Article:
The U.S. General Services Administration took a similar approach to making public documents from multiple federal, state, and local government organizations available via the website. It used Vivisimo’s clustering technology to contextually index the content from the multiple websites and Microsoft’s MSN to provide the search engine and index. GSA staffers now hand-tune the index and ontology as needed, and can create their own indexes quickly when the need arises, such as pulling together all Hurricane Katrina–related resources when the devastating storm struck in 2005, says John Murphy, director of technologies.

To keep the index and ontology relevant, you’ll need to regularly analyze search queries and results to detect new user search patterns and expectations, says Ken Harris, CIO of natural products distributor Shaklee. He made this realization after replacing an old search engine with one from Visual Sciences (until recently known as WebSideStory) as part of a general Web modernization effort. The new tool came with analytics capability to help define relevance in results.

“We then realized we didn’t know internally what relevance was,” he says. He quickly began to fill that gap, so the staff could tune the results to improve sales.

Make the Sales Connection

In e-commerce, the underlying product data is typically well-structured and tagged, so the need for additional context may not be as apparent. (The tagging effort is also easier for e-commerce firms than for media companies, notes CMS Watch’s Byrne.)

Most companies know to account for common misspellings by creating internal term maps, so for example, a customer looking for pendant lights will still find them if he types “pendent” in a search query, YLighting’s Zwelling notes. (“Pendant” is misspelled in nearly half of his site’s searches.)

And most companies know that databases may not be consistent, due to human error or differences in suppliers’ own taxonomies, so additional effort is needed to also search for synonyms and to look across multiple fields for some terms, he says.

But as Zwelling discovered, customers don’t think in terms of just product specifications that match to product databases. And this requires more sophisticated work. For example, a query for “red table lamp” could miss lamps that come in a red finish but where the color choices are not called out in the database’s color field or description. But a search engine such as the SLI Systems hosted search tool that he uses can detect all red lamps despite taxonomic differences, then let customers quickly sort them by room or material, he says.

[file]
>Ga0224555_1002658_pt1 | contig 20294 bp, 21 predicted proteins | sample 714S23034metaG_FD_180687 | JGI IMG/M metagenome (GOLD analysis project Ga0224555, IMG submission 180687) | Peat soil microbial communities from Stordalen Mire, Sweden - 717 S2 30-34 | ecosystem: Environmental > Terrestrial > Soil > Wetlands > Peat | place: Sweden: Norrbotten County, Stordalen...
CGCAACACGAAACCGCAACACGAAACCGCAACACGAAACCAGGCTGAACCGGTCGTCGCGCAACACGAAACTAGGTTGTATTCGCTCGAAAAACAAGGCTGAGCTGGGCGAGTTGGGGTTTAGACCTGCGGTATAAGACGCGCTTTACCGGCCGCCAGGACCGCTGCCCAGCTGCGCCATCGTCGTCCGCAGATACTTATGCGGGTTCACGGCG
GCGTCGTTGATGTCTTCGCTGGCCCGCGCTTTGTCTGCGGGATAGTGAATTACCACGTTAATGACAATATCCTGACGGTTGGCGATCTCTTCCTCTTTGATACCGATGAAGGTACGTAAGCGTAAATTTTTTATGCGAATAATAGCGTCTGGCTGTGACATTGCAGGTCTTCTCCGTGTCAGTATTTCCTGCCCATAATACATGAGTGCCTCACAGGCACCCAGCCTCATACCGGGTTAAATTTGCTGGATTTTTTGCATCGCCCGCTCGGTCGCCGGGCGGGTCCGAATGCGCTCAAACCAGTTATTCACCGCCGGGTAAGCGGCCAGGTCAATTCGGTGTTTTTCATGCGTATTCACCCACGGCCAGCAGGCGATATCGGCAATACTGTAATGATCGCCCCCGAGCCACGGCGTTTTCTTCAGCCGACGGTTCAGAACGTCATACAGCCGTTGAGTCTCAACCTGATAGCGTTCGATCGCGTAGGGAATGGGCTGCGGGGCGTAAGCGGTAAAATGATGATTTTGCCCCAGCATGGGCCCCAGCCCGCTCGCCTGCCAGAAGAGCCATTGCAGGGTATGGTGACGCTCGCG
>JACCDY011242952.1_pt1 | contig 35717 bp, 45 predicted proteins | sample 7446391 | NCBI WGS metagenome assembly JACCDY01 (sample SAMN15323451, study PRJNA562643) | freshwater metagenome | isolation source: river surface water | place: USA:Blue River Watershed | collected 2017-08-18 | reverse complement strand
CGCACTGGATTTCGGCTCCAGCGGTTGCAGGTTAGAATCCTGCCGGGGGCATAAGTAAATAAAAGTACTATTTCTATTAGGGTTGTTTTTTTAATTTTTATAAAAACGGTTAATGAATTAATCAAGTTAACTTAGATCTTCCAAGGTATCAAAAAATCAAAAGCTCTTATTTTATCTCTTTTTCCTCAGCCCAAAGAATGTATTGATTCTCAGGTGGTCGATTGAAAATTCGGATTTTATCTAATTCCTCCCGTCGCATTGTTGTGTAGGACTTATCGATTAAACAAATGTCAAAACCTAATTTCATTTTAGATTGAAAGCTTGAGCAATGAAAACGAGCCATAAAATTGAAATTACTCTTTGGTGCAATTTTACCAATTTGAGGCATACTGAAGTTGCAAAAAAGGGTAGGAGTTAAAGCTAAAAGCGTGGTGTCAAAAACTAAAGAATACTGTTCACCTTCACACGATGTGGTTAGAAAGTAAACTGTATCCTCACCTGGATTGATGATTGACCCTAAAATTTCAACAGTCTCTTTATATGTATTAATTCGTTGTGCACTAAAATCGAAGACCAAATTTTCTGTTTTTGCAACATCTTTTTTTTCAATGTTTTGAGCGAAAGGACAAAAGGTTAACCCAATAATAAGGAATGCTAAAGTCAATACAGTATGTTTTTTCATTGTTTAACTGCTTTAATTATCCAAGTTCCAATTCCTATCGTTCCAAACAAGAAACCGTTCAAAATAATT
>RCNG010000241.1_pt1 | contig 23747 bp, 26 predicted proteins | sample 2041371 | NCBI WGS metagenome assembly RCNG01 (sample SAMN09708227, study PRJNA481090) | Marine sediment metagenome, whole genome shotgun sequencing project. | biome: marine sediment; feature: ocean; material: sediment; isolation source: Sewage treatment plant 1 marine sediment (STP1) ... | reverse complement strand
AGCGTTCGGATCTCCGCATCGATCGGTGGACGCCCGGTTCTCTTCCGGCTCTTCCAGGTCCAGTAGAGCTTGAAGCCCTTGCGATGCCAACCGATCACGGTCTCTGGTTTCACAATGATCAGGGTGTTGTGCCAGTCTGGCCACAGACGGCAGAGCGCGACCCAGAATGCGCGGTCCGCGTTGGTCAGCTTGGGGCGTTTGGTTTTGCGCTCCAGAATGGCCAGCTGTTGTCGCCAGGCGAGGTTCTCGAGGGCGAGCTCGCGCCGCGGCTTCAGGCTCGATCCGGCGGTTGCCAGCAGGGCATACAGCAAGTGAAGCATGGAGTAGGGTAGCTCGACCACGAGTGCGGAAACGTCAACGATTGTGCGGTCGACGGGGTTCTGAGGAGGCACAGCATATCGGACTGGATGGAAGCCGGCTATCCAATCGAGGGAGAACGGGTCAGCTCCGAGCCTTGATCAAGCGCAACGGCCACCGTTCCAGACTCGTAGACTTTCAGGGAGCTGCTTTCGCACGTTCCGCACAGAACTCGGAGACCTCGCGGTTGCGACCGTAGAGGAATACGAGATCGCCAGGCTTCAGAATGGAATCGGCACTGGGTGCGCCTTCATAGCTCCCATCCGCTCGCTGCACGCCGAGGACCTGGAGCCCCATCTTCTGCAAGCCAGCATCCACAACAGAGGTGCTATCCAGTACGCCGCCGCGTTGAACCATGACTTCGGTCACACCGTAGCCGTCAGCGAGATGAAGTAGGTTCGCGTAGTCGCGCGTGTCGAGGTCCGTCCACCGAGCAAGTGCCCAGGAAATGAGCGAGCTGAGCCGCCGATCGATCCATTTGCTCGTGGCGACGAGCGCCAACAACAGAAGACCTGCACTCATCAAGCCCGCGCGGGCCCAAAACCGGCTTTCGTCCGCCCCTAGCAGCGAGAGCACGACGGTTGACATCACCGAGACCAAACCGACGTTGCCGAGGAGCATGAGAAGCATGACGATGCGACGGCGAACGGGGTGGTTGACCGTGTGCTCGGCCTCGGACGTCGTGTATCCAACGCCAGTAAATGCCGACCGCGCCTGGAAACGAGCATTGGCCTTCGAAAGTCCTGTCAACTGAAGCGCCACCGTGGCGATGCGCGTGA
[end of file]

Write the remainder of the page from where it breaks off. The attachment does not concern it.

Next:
Sometimes there’s a hidden need to adjust context. At Broder Bros., which sells shirts and other items that can later be customized with company logos, executives assumed that basic keyword search was sufficient, since the company sells to distributors who know the product codes or have a paper catalog. But an analysis of search patterns showed that about 15 percent of all searches were free-form: These people were essentially researching what might be available, says Mike Fabrico, VP of IT. Broder Bros.’ search approach didn’t serve that need—and potentially lost sales. So the company replaced its search engine with one from Progress Software that could support contextual searches.

Another tip: Don’t overlook failed searches, says John Cortez, director of applications at Shaklee. He regularly monitors searches that result in no hits: This helps him identify new contextual mappings that would lead to appropriate results, and determine products that customers might want but aren’t offered. Then he can give sales an indication of potential opportunities.

Mind the Gaps

When a search engine has the right context to find the right results, the next challenge is to present them usefully. Most modern search engines can filter results based on checkbox and menu selections, as well as attributes such as price or availability.

But many merchants will want to go beyond that. After YLighting’s Zwelling analyzed search histories, he noticed that the sales conversion rates for some items were lower than expected, even after a successful keyword search. Further usability studies explained the gap: Even if a search for “red lamp” turned up a lamp that met the needs of a customer, the image displayed might show the lamp in a different color. People reacted to the image rather than the text—and didn’t realize the displayed lamp was available in red.

Zwelling then added images tagged by color, so the search engine could display the appropriate finish. Sales increased, and he attributes part of that to the search changes. (He declines to quantify the sales uptick, noting that it had multiple possible factors.) At Reed, search traffic increased 59 percent after the search engine retooling, and total traffic grew 19 percent, McCracken says.

Unfortunately, at many organizations today, external search doesn’t rise to the CIO’s attention, says Accenture’s Michael Kuhn, practice lead, Accenture Information Management Service, Europe, Africa and Latin America. “Yet it’s a top priority for the user,” he says. One result: “There is a lack of skills in the IT department on how to deal with search. They think of the search technology only, not of the metadata underlying it. And search is treated as an afterthought of a Web presence strategy,” Kuhn adds. That’s a mistake.

Galen Gruman is a frequent contributor to CIO. E-mail him at